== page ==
Baños is a little town in Ecuador with a population of just 20,000 people. It’s surrounded by mountains and still at a pretty high elevation – 5971 feet (1820 meters) – just 2040 feet (680 meters) lower than Cuenca. Best of all, it’s known for fun outdoor activities – a perfect spot for this nature girl. So naturally I wanted to check it out for my birthday this October and take advantage of everything it has to offer.
We left at 9pm and took a MileHighDuo-style, overnight, seven hour bus ride from Cuenca to Ambato, followed by a 45 minute bus ride from Ambato to Baños. The buses were quicker than we expected, and we found ourselves in this small, quiet town at 5am before anyone or anything was awake. We timidly rang the bell at our hostel and sure enough a few minutes later a friendly (albeit sleepy) Ecuadorian man came outside to let us in. As he opened the door to our private room Elliott asked if we should register, but he told us to sleep first and then we’d talk later. Totally trusting, totally Ecuadorian style!
After sleeping in that morning and getting familiar with both our hostel and the town, we decided to try a hike. First there was Bella Vista, a lookout point which, true to its name, had a gorgeous view. It seemed like an easy enough hike on the map but the steep climb at high elevation on a very warm sunny afternoon was really getting me breathing hard! We took a lot of breaks but I was determined. Once there we took in the fabulous views of this cute little town and the mountains surrounding it. We could pick out the town square and our hostel, and we could hear a marching band playing.
After some photos I was planning to hike across the mountain to El Virgin, a huge statue of the Virgin Mary, when Elliott reminded me there was a swing higher up the mountain. We looked at the map and determined we were half way there already – why not? Besides, after the Cuenca death swing, anything else would be a piece of cake. So what had started out as a 2-3 hour venture grew into an adventure twice that long, full of fun things to see and do. There was a winding road, a trail that crossed it back and forth, constant climbing, lots of mud and little in the way of signage. We had to ask a lot of locals to keep us heading in the right direction, and several times I thought of turning around. But we pressed on and eventually we made it to La Casa del Arbol. We happily paid the $1 entrance fee to check out what they had to offer. There were two swings, an outdoor snack bar, bathrooms and a cable zip-line swing.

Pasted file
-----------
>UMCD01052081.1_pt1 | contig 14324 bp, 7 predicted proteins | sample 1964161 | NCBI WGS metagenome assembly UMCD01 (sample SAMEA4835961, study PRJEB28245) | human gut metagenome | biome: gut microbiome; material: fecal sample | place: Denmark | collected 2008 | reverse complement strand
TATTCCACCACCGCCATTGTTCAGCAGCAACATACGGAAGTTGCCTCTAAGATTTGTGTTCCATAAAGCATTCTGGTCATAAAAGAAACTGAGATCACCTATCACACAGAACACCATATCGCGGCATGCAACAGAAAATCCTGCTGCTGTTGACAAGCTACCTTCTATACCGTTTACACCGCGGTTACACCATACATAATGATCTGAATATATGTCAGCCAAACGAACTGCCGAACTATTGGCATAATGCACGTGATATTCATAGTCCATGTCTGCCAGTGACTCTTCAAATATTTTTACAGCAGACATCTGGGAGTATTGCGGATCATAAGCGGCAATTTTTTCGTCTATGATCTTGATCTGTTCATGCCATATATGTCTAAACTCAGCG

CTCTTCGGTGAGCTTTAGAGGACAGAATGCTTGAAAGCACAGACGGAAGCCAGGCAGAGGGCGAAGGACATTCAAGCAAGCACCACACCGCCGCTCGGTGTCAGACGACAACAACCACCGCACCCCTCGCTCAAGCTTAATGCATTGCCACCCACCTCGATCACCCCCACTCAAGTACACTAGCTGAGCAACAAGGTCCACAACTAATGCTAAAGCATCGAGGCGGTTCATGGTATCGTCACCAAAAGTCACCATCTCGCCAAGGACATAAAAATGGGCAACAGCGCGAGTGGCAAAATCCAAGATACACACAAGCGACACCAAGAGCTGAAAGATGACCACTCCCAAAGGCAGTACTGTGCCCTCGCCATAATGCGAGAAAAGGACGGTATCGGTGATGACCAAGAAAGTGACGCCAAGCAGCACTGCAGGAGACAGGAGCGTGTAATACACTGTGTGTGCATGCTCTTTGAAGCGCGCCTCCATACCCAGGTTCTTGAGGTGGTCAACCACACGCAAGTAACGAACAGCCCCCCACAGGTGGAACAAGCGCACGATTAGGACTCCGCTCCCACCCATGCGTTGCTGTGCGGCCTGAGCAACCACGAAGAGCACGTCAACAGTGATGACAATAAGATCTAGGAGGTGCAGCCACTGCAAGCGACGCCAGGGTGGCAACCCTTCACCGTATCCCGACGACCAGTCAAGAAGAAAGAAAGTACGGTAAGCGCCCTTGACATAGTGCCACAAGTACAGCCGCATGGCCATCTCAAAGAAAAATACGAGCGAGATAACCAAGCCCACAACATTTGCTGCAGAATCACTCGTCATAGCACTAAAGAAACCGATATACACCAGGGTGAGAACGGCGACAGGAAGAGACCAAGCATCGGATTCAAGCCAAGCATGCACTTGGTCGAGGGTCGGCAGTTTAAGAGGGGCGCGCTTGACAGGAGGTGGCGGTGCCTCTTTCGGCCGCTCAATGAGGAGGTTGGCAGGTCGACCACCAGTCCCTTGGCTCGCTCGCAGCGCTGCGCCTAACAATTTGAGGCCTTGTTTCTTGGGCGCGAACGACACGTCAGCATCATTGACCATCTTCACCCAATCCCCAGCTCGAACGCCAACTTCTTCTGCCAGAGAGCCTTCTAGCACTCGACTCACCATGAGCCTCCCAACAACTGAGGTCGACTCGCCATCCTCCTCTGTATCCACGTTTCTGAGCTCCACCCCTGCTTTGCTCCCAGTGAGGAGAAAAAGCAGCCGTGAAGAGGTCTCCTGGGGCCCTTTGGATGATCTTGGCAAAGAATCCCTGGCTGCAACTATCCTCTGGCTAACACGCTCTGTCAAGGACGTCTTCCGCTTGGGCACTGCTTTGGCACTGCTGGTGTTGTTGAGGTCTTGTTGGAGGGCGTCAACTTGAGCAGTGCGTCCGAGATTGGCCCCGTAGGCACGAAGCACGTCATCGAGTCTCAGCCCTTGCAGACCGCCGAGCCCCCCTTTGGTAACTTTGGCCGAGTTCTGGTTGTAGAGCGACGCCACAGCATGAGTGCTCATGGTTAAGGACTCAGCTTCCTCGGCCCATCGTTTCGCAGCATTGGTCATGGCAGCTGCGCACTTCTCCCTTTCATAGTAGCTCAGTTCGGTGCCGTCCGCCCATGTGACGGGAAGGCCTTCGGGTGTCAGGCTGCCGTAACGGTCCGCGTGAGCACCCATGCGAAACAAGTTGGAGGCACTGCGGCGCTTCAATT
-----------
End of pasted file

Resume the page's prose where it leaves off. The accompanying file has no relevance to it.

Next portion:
We tried and loved it all. The sun had come out again and the clouds that had been shrouding the peak of the Turungahua Volcano were clearing for us. We played a couple times each on the cable zip-line swing, ate some empanadas and corn, tried an awesome local drink called colada morada (it’s like a spiced fruit smoothie colored with blueberries so it’s a dark purple color), and finally made it over to the swings, which were hanging from a treehouse. I guess because we’ve heard so much about the “Baños swing,” we were expecting these swings to be scarier and more treacherous than our own Cuenca Swing of Death, but they were totally tame in comparison. Fun for sure, but no real seatbelt of harnessing needed.
We’d have stayed longer but we knew we had a lot more hiking to do and a limited amount of daylight during which to do it. We met a couple on our way down and passed a lot of the muddy, downhill time chatting away with them. It started to rain before we parted ways, and our hopes that it would soon let up were quickly diminished. After another hour went by and we still hadn’t arrived at El Virgen, I started to suspect we wouldn’t make it “home” by dark. Elliott was thrilled that despite his fun-making earlier that day, our flashlights were with us.
By the time we got to El Virgen it was not only raining but halfway dark as the sun had set. Still, we were happy to have made it, and we took a super quick photo before assessing the best way down. Did I mention we had climbed a LOT? Well there was still lots of steep downhill and the rain was making the trail much more treacherous. I was more than ecstatic when we looked over the Virgen statue’s platform and noticed there were steps. A lot of steps, going down, down, down. We weren’t sure how far they’d take us but we knew they were our saving grace. They were really tall steps, often uneven, and our legs and knees were aching, but at least with the flashlights and the steps, we were pretty sure we could stay injury free.
Several hundred steps later, we made it back to town. I thought I might count them at one point, but that didn’t last long. We did agree there are more steps there than on our climb to Turi in Cuenca, which has 435. This had been a great day of hiking, but man, were we glad to be back! It was one of those times when a hot shower feels like the best thing in the world!